Most years, when it’s still cold and miserable in Iowa, I make a hearty gumbo. But I wanted to try something different this year. So, I asked Mom for her popular jambalaya recipe.

Jambalaya ingredients

I can see why it’s so beloved amongst her friend group — it is literally full to the brim with meats and flavors. But like with the cassoulet I made earlier this year, I could not rationalize eating 6 pounds of meat, so I cut some back from her recipe (that seems to come from the USA Cookbook).

The ingredients I used were the same, but my amounts varied quite a bit, except in the rice to broth amounts so I could ensure I didn’t end up with jambalaya soup or dried rice.

It worked out perfectly, even though I made it on a weeknight. There was relatively little swearing, and I’m looking forward to the leftovers as it was still filled to the brim.

Hopefully, the Dutch oven will be empty before Fat Tuesday, which is March 5 this year. (Note: This is a joke. I would not keep food around that long.)

Brimful of jambalaya in the Dutch oven. Nom noms.

Here’s what I did:

Ingredients

  • ½ c. vegetable oil
  • 1 lb. andouille sausage, cut into ½ inch slices
  • 1 lb. chicken breast, cut into ½ inch pieces
  • 3 medium onions, chopped
  • 2 cloves garlic, minced (I used more)
  • 2 ribs celery, chopped
  • 2 bell peppers, chopped (I used one red and one green)
  • 2 bay leaves
  • 1 t. dried basil (I used more)
  • ¼ t. cayenne (ha, I used way more, try 2 t.)
  • 2 c. long grain rice
  • 4 ½ c. chicken or vegetable broth, preferably homemade
  • 1 (14 oz.) can tomato sauce
  • 1 (6 oz.) can tomato paste
  • 1 lb. shrimp, peeled and deveined
  • ¾ c. chopped fresh parsley, preferably flat-leaf
  • Salt and pepper, to taste

Directions

Heat oil in a large Dutch oven over medium to medium-high heat. Add the sausage and cook until browned, about 10 minutes. Use slotted spoon to remove and transfer to a paper towel-lined plate or bowl. Add the chicken pieces, and cook until just cooked through, about 5 to 10 minutes. Use a slotted spoon to remove and transfer to the same plate or bowl as the sausage.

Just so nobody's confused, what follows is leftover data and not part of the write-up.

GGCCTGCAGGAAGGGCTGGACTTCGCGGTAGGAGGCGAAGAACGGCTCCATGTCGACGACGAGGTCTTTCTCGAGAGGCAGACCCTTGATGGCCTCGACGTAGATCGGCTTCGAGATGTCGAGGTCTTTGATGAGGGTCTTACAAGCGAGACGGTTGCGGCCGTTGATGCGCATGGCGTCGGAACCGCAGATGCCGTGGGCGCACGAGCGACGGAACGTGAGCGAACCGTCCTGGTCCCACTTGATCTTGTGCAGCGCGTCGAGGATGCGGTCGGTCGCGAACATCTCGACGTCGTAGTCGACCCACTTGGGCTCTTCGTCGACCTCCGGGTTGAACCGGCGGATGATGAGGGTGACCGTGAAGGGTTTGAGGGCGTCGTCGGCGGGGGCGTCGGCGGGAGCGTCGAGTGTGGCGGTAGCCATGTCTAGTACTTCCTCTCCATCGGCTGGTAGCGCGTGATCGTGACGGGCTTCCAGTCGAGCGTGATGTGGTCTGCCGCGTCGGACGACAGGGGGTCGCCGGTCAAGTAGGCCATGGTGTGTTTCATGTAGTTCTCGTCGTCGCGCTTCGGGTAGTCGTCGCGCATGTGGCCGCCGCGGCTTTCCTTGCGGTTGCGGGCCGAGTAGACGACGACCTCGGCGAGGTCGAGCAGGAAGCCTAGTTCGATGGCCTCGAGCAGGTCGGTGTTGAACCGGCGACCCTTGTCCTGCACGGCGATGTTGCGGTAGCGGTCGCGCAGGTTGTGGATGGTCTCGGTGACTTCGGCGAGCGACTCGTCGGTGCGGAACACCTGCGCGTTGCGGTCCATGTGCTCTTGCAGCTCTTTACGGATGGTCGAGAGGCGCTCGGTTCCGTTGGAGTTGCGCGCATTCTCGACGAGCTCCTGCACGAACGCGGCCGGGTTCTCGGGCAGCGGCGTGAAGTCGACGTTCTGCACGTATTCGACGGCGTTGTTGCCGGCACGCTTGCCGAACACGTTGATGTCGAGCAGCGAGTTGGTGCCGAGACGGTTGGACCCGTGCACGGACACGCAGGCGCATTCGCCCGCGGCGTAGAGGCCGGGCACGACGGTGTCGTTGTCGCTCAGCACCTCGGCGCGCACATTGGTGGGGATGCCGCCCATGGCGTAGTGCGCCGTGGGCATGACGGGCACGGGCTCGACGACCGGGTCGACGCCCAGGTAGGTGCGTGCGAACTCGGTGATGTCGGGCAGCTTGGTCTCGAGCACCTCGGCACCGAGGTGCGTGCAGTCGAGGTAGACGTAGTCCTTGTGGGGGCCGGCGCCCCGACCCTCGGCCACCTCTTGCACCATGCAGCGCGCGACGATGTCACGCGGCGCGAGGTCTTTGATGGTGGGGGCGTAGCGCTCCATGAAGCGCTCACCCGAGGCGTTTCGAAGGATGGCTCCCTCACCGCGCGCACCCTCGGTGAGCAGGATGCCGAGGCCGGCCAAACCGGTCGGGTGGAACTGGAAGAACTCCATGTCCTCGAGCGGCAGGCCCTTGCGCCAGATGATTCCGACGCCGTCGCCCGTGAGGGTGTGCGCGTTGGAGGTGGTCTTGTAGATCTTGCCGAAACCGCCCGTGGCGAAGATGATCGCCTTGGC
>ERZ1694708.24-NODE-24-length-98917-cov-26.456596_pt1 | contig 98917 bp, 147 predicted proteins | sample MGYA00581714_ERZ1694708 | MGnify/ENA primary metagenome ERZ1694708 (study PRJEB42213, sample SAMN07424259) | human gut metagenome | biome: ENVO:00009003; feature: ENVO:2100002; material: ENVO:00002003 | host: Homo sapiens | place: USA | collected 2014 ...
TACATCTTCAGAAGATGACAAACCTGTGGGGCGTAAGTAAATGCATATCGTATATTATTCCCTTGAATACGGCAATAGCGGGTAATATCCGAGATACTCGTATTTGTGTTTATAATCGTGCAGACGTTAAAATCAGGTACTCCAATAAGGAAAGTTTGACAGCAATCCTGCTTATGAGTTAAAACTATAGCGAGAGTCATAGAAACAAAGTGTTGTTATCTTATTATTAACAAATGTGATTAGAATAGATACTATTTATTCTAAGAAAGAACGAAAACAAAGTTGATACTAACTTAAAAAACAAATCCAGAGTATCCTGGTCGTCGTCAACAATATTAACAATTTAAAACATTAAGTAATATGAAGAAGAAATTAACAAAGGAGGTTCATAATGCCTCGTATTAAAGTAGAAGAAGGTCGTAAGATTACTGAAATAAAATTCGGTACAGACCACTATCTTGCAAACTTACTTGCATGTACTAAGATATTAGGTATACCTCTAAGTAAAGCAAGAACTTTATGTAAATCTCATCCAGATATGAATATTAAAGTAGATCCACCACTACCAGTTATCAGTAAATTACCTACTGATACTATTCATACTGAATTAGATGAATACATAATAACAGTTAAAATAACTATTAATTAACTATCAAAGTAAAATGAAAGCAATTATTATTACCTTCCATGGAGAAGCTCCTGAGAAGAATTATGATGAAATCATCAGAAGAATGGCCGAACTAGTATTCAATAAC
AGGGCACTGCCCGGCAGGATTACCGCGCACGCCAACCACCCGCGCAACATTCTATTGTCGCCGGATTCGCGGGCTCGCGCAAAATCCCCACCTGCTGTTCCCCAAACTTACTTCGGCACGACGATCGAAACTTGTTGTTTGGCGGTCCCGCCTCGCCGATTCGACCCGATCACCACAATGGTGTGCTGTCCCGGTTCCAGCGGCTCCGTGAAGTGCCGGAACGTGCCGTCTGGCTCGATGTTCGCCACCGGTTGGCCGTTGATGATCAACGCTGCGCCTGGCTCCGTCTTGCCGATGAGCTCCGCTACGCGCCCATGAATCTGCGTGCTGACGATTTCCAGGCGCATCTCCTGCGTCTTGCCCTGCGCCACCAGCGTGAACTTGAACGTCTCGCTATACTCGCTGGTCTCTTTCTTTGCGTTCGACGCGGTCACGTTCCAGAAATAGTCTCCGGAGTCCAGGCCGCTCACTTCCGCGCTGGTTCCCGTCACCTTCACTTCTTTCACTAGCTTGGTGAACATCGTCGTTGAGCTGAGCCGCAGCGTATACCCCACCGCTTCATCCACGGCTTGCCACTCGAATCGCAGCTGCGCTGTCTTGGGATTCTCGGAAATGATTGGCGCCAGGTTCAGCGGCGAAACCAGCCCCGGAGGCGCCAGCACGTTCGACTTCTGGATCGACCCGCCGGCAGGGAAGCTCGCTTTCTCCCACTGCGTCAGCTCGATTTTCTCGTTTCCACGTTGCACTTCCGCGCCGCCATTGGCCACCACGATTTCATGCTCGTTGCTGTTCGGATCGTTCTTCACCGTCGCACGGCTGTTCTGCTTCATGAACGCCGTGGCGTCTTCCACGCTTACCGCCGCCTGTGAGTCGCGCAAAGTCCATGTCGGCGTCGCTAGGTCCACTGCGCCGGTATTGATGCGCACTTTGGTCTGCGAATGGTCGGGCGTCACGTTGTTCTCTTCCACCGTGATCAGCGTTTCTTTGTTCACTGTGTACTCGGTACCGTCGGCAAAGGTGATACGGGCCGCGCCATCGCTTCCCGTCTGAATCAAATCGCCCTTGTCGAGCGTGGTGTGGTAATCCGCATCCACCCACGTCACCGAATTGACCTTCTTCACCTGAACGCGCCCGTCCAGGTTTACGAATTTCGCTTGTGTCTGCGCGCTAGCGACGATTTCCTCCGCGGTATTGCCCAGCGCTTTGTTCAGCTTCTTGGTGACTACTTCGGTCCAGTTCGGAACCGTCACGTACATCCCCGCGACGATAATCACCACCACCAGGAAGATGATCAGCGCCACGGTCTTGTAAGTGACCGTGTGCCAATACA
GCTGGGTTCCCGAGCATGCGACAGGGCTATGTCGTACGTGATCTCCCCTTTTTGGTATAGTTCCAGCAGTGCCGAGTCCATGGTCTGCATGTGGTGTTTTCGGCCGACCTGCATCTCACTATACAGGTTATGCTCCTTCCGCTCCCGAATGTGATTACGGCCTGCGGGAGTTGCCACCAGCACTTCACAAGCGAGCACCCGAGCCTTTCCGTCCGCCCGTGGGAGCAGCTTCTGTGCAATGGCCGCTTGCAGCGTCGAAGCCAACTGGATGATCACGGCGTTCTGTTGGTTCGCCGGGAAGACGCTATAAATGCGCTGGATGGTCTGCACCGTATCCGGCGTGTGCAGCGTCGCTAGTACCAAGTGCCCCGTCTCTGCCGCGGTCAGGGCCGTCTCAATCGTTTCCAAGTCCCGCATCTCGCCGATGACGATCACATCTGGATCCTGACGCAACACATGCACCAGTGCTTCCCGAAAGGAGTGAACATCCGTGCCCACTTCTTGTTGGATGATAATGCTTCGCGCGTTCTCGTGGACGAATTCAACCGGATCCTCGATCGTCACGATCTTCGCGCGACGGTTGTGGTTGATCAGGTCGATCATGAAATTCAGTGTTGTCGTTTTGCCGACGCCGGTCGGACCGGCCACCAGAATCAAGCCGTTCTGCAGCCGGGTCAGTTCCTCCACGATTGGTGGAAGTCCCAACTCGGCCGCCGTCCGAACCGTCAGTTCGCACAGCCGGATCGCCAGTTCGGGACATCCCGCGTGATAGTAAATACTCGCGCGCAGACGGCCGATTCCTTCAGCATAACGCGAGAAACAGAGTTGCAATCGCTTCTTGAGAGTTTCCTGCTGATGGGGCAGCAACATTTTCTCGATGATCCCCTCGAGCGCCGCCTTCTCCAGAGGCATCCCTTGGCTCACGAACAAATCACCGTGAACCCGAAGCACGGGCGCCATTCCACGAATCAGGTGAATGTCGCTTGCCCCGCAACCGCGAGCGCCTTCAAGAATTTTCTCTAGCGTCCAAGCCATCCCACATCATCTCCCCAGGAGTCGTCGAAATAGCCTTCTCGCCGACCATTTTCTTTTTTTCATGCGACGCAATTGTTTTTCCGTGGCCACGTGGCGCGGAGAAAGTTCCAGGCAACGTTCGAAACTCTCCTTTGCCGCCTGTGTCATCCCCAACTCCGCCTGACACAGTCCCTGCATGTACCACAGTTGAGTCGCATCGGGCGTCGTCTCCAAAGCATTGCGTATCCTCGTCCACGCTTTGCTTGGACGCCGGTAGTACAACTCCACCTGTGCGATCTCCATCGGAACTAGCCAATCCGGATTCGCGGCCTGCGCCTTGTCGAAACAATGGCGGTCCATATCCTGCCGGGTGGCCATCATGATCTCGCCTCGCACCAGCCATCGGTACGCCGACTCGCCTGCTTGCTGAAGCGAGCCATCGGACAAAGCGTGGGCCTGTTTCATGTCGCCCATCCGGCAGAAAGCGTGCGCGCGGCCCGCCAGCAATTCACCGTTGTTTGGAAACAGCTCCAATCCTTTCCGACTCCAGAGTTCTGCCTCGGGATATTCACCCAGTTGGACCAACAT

Add the onions to the to the Dutch oven, and cook until softened and translucent, about 5 to 10 minutes. Add in the garlic, celery, bell peppers, bay leaves, cayenne, and basil. Cook for another 5 minutes.

Add the (uncooked rice) and cook, stirring for about 5 minutes. Add the broth, tomato sauce, tomato paste, and add back in the meat. Bring the mixture to a boil, reduce heat to a simmer, and then cook covered for about 20 to 25 minutes, until most of the liquid has been absorbed.

Add in the shrimp, and parsley, and cook, covered, for another 5 or so minutes, until the shrimp is cooked through. Adjust the seasons, as necessary, and enjoy!

One more one-pot pasta dish

Wine and pasta are such a perfect pairing that it’s worth doing twice.

We’re replacing white with red, sticking with spaghetti, and focusing on red meat. That’s right, it’s time for spaghetti bolognese.

Spaghetti bolognese ingredients (except I really used my own broth instead of bouillon).

I adapted a recipe from “Cook It In Your Dutch Oven,” though — like the scampi — most recipes I found were pretty similar. What I liked about this one is that it added additional vegetables than just tomatoes; what I didn’t like is that it had the vegetable puree mostly replace tomatoes. Call me traditional but it’s not bolognese without an abundance of tomatoes.

So, instead of pureeing, I just diced the vegetables, cooked them longer, and had a chunkier sauce. Because of that, I also decided to use crushed tomatoes instead of tomato sauce so it was all chunky. I kept in the 3 T. of tomato paste too but I’m not sure it’s necessary. I just needed it for another recipe anyway so I kept it in.

I also used all broth instead of a mixture of water and broth, and replaced beef with buffalo.

I think all the changes worked. It made a hearty, heavy meal feel healthier, and all tasted great. My only small complaint is that this supposed weeknight meal took longer with cutting all the vegetables (rather than pureeing), and also isn’t *that* short even without it. Still worth it, though, and made for days of yummy leftovers.